Phentermine is a stimulant used as an appetite suppressant. In combination with diet and exercise, phentermine can help people lose weight. Until 1997, phentermine was also sold in combination with fenfluramine under the brand name Fen Phen. While many women are concerned about the weight gain associated with pregnancy, doctors caution against trying to lose weight during pregnancy.
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Risks for Mother
The Drugs website recommends that phentermine be used for only a short period of time, such as a few weeks. Long-term use of high doses of phentermine can cause severe skin problems, sleep problems including insomnia, personality changes, hyperactivity or irritable feelings. Phentermine used in combination with other diet medications such as fenfluramine can cause a rare fatal lung disorder called pulmonary hypertension. Therefore, women using phentermine should speak with their doctor before taking any additional diet medications.
Risks for Baby
Little information is available regarding risks to babies exposed to phentermine during pregnancy. However, two available reports do not suggest an increased risk for birth defects or other adverse outcome. A preliminary report on 100 women who used Fen Phen in early pregnancy by K.A. Johnson published in the journal “Teratology” in 1998 did not find an increased incidence of physical abnormalities. Another study, by K.L. Jones and published in “Teratology” in 2002, did not find an increased incidence of major congenital anomalies in 84 infants of women who used Fen Phen during the first trimester of pregnancy. Because these reports include small numbers of exposed pregnancies, they cannot definitively rule out risks for adverse outcomes in babies exposed to phentermine. Pregnant women are encouraged to discuss diet and weight loss options with their doctor before starting on a program.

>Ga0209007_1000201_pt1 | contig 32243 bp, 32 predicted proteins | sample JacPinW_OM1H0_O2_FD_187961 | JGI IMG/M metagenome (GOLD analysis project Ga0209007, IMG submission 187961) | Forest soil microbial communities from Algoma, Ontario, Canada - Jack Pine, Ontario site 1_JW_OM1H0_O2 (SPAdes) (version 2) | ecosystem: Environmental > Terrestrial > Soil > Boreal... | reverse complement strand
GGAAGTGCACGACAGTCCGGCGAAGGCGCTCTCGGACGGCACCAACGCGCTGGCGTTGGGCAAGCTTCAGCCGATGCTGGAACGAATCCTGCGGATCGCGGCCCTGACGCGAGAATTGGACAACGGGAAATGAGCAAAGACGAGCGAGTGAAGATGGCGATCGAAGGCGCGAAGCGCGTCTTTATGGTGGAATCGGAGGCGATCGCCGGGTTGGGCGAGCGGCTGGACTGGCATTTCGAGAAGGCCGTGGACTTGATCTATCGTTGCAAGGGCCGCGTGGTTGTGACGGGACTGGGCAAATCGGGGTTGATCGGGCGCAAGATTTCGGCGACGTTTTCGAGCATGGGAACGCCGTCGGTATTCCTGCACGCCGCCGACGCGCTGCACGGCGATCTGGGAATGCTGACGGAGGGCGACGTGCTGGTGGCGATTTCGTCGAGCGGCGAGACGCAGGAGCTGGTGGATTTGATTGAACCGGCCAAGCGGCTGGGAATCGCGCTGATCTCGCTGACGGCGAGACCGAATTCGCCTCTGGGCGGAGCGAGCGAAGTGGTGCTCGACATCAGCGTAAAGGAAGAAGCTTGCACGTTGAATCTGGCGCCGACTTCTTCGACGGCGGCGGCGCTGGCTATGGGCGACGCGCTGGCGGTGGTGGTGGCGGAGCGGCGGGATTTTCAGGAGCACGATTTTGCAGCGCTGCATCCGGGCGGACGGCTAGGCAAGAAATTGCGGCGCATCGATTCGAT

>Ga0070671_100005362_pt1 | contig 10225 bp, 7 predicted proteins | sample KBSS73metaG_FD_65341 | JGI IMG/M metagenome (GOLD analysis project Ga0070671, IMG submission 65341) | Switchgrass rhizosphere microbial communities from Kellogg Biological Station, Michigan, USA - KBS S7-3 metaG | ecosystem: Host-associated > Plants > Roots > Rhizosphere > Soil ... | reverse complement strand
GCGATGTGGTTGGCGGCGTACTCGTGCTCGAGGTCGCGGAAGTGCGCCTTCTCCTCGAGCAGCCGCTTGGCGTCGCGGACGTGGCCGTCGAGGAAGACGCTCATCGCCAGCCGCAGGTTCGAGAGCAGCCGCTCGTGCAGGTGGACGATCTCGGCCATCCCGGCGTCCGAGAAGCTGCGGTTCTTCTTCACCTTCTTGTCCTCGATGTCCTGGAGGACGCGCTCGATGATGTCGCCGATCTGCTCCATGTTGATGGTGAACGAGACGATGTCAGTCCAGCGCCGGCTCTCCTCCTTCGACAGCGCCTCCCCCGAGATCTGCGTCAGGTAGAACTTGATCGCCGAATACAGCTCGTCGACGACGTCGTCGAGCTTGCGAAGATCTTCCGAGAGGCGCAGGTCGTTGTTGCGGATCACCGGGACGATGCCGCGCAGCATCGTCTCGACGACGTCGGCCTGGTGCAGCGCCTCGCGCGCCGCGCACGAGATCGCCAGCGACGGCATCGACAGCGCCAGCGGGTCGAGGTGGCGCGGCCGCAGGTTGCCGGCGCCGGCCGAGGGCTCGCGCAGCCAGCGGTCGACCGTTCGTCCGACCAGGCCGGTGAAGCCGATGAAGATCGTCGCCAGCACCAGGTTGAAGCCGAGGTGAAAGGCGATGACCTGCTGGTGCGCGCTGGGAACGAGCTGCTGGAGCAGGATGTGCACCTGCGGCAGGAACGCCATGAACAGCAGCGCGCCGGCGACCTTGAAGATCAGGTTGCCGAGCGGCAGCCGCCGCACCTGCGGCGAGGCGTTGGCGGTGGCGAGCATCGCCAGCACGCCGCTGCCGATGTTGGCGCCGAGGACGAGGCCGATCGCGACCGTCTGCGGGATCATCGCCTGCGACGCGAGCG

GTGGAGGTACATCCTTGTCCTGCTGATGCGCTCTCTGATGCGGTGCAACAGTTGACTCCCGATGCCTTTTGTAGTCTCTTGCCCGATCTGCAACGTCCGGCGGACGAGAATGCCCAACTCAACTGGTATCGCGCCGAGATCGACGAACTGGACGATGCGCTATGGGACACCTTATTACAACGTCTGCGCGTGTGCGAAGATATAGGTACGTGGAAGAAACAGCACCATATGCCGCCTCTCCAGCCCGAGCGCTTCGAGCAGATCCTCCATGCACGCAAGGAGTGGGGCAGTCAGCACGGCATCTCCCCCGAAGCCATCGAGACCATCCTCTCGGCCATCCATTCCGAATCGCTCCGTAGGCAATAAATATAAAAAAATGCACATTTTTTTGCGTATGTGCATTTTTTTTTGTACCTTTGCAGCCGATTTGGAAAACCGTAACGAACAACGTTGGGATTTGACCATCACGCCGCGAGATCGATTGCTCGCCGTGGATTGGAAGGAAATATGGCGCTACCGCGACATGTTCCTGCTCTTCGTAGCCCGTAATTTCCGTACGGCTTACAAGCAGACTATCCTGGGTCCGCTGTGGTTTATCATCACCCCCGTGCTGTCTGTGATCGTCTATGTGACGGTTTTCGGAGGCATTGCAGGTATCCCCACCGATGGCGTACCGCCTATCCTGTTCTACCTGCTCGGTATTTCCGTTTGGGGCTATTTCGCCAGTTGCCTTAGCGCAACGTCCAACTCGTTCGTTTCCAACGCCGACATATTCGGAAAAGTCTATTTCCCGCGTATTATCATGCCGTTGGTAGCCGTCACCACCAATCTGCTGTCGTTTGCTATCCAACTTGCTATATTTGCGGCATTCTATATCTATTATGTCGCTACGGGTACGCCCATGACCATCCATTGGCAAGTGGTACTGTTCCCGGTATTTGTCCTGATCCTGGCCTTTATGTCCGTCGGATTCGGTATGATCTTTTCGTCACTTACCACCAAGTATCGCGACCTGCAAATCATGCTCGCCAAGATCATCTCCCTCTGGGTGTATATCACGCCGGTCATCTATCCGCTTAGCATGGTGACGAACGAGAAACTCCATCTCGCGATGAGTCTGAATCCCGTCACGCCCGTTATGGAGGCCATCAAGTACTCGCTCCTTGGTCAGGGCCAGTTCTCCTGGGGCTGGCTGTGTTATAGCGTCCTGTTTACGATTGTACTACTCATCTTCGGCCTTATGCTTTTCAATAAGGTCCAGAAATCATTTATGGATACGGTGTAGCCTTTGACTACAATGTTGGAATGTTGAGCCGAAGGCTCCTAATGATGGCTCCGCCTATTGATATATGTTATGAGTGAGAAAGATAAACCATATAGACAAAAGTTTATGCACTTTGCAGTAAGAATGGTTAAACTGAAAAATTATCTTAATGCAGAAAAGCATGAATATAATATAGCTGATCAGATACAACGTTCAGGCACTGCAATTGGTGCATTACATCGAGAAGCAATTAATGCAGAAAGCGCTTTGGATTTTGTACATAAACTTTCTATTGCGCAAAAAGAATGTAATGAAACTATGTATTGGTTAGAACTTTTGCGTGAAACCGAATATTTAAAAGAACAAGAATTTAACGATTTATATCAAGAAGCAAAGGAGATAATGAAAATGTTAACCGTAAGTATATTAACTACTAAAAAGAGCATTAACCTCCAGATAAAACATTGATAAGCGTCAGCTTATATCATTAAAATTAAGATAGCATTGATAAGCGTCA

Risks of Weight Loss
Although some problematic medical conditions, such as gestational diabetes and high blood pressure, are more likely during pregnancy when women are overweight, it is not recommended that women lose weight during pregnancy, as recommended by the Organization of Teratology Information Services. The growing fetus needs sufficient nutrition to grow properly, and dieting can rob the baby of necessary nutrients.
Various side effects have been associated with phentermine, including dry mouth, unpleasant taste, diarrhea, constipation and vomiting. Medline Plus explains that these symptoms can be largely avoided by taking phentermine with food. Severe side effects that warrant an immediate call to the doctor include increased blood pressure, heart palpitations, dizziness, tremor, shortness of breath and chest pain.
The Drugs website warns that withdrawal symptoms, such as depression and extreme tiredness, may occur when phentermine is discontinued after a long period of use. Phentermine should be taken and discontinued under a doctor’s supervision. In many cases, a doctor will recommend using less and less phentermine before stopping it completely to reduce the chance of withdrawal symptoms.
REFERENCES & RESOURCES
- "Teratology"; Pregnancy Outcome of Women Exposed to Fen/Phen; K.A. Johnson et al; May 1998
- "Teratology"; Pregnancy Outcomes After First Trimester Exposure to Phentermine/Fenfluramine; K.L. Jones; March 2002
- Medline Plus: Phentermine
- Organization of Teratology Information Services: Phentermine and Pregnancy